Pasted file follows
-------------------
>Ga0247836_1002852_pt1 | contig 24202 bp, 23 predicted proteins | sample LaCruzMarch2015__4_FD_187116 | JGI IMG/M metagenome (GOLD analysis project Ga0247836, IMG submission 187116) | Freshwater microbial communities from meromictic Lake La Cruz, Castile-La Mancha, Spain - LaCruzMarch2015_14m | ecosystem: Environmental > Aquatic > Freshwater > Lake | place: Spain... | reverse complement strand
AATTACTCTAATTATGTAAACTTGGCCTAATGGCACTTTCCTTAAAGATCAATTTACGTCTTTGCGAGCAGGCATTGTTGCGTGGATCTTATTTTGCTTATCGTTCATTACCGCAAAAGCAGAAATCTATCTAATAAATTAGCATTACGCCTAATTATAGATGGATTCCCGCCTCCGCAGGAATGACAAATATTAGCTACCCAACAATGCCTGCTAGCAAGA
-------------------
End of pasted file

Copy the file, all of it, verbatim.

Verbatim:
>Ga0247836_1002852_pt1 | contig 24202 bp, 23 predicted proteins | sample LaCruzMarch2015__4_FD_187116 | JGI IMG/M metagenome (GOLD analysis project Ga0247836, IMG submission 187116) | Freshwater microbial communities from meromictic Lake La Cruz, Castile-La Mancha, Spain - LaCruzMarch2015_14m | ecosystem: Environmental > Aquatic > Freshwater > Lake | place: Spain... | reverse complement strand
AATTACTCTAATTATGTAAACTTGGCCTAATGGCACTTTCCTTAAAGATCAATTTACGTCTTTGCGAGCAGGCATTGTTGCGTGGATCTTATTTTGCTTATCGTTCATTACCGCAAAAGCAGAAATCTATCTAATAAATTAGCATTACGCCTAATTATAGATGGATTCCCGCCTCCGCAGGAATGACAAATATTAGCTACCCAACAATGCCTGCTAGCAAGA